What kind of feedback have you received from the dinners so far? Most notably, how did the kick off dinner for the Boston area series at Henrietta's table go? Eating with the Ecosystem has now hosted three dinners in the Boston area. The spring segment included a Southern New England waters dinner at nourish, Lexington, and a Georges Bank dinner at Ten Tables JP. The first dinner of the fall, Southern New England waters, was at Henrietta's Table. The chefs at all of these restaurants have been delighted to host them and delightful to work with. And the dinners have all been delicious! At the Henrietta’s Table dinner, we tasted monkfish, steamers, razor clams, mussels, squid, bluefish, lobster, and a special treat: roe-on sea scallops. (Scallop roe is a part of the scallop that is typically discarded at sea, representing a waste of delicious, marketable protein; in Europe, roe-on scallops are considered a delicacy). Several attendees said that their understanding of seafood sustainability had evolved as a result of this conversation.
With each different dinner, what can guests expect as each dinner works alongside the chef's own sense of what is important to get across? Eating with the Ecosystem simply provides a framework, and the other participants, whether they are chefs, marine scientists, commercial fishermen, or the diners themselves -- fill it in. Each of these participants speaks in their own voice. The looseness of the format can lead to a somewhat disjointed and free-ranging conversation, but we feel it's important to bring in a rich diversity of perspectives. The chefs typically join us for a portion of the meal and explain their own philosophy that informs their work with local seafood. Sustainability is a multi-faceted thing, and it is important to bring in many voices when discussing these topics.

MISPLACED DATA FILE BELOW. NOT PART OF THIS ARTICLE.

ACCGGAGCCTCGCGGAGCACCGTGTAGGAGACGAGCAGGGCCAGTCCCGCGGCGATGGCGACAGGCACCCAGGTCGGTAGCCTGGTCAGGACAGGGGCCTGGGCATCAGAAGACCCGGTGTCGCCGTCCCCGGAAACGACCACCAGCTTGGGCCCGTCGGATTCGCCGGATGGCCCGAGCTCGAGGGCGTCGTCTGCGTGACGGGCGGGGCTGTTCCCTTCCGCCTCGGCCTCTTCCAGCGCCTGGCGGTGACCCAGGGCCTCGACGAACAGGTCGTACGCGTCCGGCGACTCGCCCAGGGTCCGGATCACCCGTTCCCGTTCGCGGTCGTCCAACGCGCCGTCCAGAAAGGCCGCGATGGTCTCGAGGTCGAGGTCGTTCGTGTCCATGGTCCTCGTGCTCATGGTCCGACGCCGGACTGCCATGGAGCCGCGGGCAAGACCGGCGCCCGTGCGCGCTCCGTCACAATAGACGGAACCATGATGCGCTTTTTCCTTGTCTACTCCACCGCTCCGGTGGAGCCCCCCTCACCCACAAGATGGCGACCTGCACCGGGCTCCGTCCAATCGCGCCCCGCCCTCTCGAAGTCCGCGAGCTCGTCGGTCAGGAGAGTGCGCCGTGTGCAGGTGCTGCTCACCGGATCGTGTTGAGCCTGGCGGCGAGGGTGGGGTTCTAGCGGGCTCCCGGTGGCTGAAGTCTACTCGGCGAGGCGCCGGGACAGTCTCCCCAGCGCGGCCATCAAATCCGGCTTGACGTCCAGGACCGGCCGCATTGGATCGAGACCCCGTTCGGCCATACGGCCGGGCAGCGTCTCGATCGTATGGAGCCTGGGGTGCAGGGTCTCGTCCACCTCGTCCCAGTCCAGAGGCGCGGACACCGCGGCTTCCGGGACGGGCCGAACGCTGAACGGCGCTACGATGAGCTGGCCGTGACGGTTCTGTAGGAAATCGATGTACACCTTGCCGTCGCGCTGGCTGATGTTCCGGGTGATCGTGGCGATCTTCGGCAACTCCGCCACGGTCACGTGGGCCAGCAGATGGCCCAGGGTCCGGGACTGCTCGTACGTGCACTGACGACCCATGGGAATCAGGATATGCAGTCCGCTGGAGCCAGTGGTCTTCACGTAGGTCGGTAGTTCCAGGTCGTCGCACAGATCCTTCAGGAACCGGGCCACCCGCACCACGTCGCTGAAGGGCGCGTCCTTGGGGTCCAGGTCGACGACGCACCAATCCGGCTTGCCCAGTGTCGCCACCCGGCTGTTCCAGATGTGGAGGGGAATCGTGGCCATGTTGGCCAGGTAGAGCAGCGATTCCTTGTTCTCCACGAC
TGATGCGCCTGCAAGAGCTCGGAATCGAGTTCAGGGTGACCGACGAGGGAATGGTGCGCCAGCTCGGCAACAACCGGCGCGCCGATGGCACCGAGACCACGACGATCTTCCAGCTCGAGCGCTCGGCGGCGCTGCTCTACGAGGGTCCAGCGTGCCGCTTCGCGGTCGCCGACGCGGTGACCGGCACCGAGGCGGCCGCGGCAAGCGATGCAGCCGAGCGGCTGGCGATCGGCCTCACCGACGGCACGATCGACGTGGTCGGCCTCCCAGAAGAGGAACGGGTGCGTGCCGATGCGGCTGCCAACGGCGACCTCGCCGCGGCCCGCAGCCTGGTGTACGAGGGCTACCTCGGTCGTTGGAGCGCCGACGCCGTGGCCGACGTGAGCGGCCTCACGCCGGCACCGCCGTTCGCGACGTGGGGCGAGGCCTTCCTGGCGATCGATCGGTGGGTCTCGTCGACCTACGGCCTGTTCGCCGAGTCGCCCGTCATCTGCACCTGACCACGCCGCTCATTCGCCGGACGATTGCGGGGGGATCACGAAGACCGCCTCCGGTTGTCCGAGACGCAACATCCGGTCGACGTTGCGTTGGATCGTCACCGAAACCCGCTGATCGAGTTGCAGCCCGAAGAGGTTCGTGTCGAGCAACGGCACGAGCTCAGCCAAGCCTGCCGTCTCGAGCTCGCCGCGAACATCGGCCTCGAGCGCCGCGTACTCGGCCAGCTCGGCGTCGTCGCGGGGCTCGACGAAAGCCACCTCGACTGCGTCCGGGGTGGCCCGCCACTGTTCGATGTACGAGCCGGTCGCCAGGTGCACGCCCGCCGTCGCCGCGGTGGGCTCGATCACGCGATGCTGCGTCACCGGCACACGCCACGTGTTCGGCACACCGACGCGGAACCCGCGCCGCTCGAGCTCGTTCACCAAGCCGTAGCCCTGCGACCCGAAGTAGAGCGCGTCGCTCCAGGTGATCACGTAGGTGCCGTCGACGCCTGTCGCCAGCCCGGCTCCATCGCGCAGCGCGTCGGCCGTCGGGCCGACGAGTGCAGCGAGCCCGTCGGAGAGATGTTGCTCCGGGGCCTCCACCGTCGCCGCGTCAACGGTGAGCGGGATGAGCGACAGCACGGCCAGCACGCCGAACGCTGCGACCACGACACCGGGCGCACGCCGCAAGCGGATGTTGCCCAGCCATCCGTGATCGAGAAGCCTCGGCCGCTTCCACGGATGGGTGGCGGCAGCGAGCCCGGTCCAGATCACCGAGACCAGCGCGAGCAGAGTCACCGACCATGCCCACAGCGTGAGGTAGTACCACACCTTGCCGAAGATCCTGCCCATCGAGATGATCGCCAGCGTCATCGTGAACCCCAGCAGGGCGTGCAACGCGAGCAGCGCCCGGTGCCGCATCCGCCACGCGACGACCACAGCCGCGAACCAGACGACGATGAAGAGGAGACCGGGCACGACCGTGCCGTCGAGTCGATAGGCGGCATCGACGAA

Finally, do you think this is a good time to build a greater sustainability awareness based on the momentum of the growing interest in Boston's food community? Absolutely! Eating with the Ecosystem taps into an already growing trend of interest in knowing where your food comes from, supporting local food producers, and minimizing the environmental impact of food choices. We are one of a handful of groups working to make sure that fisheries are included in this movement. Our aim at Eating with the Ecosystem is to take this conversation to the next level: buying local isn't an end in itself, but a doorway into a whole suite of new ways to interact with and steward our local ecosystems.
One more dinner remains in the Boston area this fall and will be held at Tremont 647 in the South End on November 4th. The menu will be determined just before the dinner, in true, sustainable and seasonal fashion. Call (617) 266-4600 to reserve a spot now!